This dissertation examines improving the design process for creating videogame-based learning for first responders such as firefighters and soldiers involved in crisis reactions. The researchers assessed the evolution of a specific game through the lens of an aspect of social learning theory, termed Communities of Practice, in order to come up with a simple set of guidelines for a game design process that corresponds with this theory. The goal for the study was to shed light on how more and better games could be developed for first responders in the future.
The problem that the research addresses is that, while the potential for such videogames for learning, termed Serious Games, appears to be very high, the actual number of effective games available for first responders is still very low. A major reason may be that past game designs have not taken learning theory into account. This is not surprising, since Serious Games are relatively new, and many game design teams have their primary design experience in creating entertainment, not learning, games.
This qualitative research project utilized grounded theory methodology, with an instrument consisting of open ended in-depth interview questions. Christopher Harz focused on the point of view of the game designer community during the research, while Pamela Stern examined a game user community, specifically that of firefighters. Both sets of participants in the study—designers and users—were asked questions to determine how they functioned during the game production process, how users behaved within the game context, and how the two groups interacted with each other. The results of their interviews and investigations support the view that both designers and users function within Communities of Practice (CoPs); concomitantly, they need certain types of support to function optimally, including effective communications, the ability to collaborate, the availability of content experts, as well as authentic contextual settings and scenarios. The research results spell out how these aspects of CoPs appeared within the game context, and how the results of the interaction between the two communities—and the resulting new meta-community that formed from their interactions—influenced the process of game design and development.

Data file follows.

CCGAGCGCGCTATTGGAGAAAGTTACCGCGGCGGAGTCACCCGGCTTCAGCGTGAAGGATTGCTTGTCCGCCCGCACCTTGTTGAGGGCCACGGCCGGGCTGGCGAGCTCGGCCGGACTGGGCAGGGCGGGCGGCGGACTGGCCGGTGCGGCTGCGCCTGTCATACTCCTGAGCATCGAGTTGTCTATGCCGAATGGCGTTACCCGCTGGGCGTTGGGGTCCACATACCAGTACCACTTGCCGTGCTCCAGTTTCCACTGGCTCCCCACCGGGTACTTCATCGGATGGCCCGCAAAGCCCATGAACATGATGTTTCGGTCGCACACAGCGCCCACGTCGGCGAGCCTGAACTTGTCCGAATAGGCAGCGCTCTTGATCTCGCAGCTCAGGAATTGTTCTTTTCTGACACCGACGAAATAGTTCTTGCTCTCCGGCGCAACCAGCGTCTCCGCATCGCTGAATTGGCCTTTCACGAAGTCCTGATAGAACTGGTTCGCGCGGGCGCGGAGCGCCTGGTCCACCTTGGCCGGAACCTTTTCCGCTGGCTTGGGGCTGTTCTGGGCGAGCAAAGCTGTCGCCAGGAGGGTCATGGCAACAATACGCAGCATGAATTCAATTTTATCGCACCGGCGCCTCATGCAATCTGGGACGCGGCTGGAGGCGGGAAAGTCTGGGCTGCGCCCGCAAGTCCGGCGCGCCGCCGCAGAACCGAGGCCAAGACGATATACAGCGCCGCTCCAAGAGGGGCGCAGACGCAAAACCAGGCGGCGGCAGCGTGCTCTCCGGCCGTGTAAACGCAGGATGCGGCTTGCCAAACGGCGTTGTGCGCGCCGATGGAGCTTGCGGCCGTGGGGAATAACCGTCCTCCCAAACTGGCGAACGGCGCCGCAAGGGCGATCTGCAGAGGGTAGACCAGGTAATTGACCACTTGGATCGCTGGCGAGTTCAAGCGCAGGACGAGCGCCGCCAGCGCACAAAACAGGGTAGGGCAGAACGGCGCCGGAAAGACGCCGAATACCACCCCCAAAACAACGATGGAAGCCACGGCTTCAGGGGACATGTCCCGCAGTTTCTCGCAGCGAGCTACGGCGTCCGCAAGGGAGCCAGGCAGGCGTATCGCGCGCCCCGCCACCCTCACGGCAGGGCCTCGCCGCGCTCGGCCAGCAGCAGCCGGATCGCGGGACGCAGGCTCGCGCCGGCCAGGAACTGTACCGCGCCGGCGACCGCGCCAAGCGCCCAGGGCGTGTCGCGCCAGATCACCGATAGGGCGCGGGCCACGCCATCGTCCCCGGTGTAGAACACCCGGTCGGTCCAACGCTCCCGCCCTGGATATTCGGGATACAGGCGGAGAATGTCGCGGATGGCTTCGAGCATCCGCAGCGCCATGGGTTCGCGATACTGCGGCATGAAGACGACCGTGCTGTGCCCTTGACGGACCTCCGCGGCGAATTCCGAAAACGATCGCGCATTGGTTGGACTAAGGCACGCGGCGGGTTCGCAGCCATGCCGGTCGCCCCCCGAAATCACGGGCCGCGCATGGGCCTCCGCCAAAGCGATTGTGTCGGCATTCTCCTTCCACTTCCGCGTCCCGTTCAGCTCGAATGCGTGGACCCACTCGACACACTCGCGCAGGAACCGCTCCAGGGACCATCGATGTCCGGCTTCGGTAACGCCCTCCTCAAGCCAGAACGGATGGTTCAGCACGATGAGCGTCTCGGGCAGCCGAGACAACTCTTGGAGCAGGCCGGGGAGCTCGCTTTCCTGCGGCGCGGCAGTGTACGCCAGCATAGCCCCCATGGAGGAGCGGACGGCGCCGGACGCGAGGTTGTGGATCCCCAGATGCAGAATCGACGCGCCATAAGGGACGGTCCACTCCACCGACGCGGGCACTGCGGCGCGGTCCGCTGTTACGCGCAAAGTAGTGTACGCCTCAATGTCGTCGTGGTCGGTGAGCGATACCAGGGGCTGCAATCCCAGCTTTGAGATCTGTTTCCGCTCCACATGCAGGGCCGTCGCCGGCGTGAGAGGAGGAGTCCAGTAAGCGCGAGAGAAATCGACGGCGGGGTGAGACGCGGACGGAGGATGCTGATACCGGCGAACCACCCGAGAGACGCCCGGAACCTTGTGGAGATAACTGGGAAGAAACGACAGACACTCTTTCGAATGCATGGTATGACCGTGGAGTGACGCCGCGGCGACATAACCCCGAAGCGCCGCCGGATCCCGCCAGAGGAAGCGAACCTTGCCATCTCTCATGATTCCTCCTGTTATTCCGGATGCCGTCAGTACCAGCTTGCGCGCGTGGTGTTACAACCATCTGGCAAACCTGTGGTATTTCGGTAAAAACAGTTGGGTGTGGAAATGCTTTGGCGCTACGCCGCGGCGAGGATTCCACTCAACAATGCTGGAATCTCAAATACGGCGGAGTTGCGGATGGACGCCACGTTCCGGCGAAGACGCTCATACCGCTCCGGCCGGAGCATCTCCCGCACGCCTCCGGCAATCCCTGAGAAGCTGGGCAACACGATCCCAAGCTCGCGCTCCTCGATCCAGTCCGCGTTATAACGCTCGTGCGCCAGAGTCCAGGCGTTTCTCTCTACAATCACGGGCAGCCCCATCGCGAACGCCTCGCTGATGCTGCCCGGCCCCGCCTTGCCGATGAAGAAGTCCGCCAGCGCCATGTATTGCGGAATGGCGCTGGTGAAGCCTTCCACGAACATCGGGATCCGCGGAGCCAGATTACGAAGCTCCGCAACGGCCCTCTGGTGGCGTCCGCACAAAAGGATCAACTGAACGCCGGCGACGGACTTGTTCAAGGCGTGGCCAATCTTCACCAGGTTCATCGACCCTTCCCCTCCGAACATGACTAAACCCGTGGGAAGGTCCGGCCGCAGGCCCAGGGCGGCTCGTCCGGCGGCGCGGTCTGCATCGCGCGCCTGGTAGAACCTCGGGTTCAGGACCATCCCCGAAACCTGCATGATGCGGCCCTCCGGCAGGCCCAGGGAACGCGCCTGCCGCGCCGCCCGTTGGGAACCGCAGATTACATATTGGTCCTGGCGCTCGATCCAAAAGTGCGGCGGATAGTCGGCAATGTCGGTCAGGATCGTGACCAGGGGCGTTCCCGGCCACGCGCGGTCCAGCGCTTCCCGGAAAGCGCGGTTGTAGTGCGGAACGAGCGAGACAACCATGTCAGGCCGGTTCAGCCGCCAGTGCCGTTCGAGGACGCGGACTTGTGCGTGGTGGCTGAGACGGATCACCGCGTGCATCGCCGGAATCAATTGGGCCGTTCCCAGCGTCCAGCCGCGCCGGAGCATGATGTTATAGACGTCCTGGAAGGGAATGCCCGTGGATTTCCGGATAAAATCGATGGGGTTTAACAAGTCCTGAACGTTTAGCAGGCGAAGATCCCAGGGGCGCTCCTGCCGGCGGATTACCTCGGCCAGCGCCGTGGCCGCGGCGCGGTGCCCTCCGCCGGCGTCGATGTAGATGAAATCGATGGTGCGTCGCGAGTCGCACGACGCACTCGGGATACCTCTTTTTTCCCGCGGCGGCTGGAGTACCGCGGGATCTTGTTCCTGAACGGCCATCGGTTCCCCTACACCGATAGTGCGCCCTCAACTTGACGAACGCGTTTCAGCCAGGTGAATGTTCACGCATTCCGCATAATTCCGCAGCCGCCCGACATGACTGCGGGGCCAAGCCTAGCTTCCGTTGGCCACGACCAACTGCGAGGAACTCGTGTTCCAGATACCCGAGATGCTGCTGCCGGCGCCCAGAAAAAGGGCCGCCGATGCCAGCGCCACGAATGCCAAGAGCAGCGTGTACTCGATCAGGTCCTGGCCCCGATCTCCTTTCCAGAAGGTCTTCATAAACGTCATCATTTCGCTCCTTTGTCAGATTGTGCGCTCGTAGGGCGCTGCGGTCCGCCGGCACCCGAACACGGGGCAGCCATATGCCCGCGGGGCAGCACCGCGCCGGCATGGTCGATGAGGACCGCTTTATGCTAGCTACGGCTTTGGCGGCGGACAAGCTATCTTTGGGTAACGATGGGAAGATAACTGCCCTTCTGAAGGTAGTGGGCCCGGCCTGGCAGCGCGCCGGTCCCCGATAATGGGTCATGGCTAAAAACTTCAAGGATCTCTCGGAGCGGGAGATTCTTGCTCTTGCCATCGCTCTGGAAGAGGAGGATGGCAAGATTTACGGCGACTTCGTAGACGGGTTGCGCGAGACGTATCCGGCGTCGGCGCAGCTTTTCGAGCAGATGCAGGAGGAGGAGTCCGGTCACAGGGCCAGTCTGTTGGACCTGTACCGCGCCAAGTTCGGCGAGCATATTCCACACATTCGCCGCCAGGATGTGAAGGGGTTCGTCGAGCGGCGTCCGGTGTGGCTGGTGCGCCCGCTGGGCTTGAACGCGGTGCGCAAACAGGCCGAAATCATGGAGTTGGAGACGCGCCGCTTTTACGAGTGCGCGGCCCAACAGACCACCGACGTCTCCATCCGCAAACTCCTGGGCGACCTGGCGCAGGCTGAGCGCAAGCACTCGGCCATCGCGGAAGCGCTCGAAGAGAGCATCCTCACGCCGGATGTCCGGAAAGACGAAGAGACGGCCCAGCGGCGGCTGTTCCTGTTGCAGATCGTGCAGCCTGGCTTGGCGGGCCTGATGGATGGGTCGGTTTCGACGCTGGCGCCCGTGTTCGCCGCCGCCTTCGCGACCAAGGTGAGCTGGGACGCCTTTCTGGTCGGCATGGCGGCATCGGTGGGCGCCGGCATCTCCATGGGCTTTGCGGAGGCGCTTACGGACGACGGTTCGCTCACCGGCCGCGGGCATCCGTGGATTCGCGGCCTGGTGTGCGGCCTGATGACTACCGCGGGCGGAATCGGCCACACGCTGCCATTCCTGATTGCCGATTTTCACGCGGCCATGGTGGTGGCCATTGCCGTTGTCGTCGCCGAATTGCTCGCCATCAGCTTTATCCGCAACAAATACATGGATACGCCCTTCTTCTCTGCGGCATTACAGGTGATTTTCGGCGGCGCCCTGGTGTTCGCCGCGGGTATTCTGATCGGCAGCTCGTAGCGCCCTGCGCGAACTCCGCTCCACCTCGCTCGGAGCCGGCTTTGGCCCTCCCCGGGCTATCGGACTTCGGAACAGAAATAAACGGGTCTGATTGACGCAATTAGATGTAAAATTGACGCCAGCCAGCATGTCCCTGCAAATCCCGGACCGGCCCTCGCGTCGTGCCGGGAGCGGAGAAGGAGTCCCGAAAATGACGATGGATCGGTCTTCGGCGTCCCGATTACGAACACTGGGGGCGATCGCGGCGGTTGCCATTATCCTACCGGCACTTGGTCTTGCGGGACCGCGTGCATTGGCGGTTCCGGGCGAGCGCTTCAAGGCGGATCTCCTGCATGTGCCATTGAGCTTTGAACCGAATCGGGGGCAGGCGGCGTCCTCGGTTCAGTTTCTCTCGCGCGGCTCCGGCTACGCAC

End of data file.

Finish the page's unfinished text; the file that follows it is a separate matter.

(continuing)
The researchers suggest areas of further research on technical and conceptual areas that could further improve and speed up Serious Game development, including userware, software that enables users to augment or customize the gaming environment on their own, and a Fourth Place, an environment that could enable game user and designer communities get to know one another, exchange vital information, and merge into a meta-community with a common mission and purpose.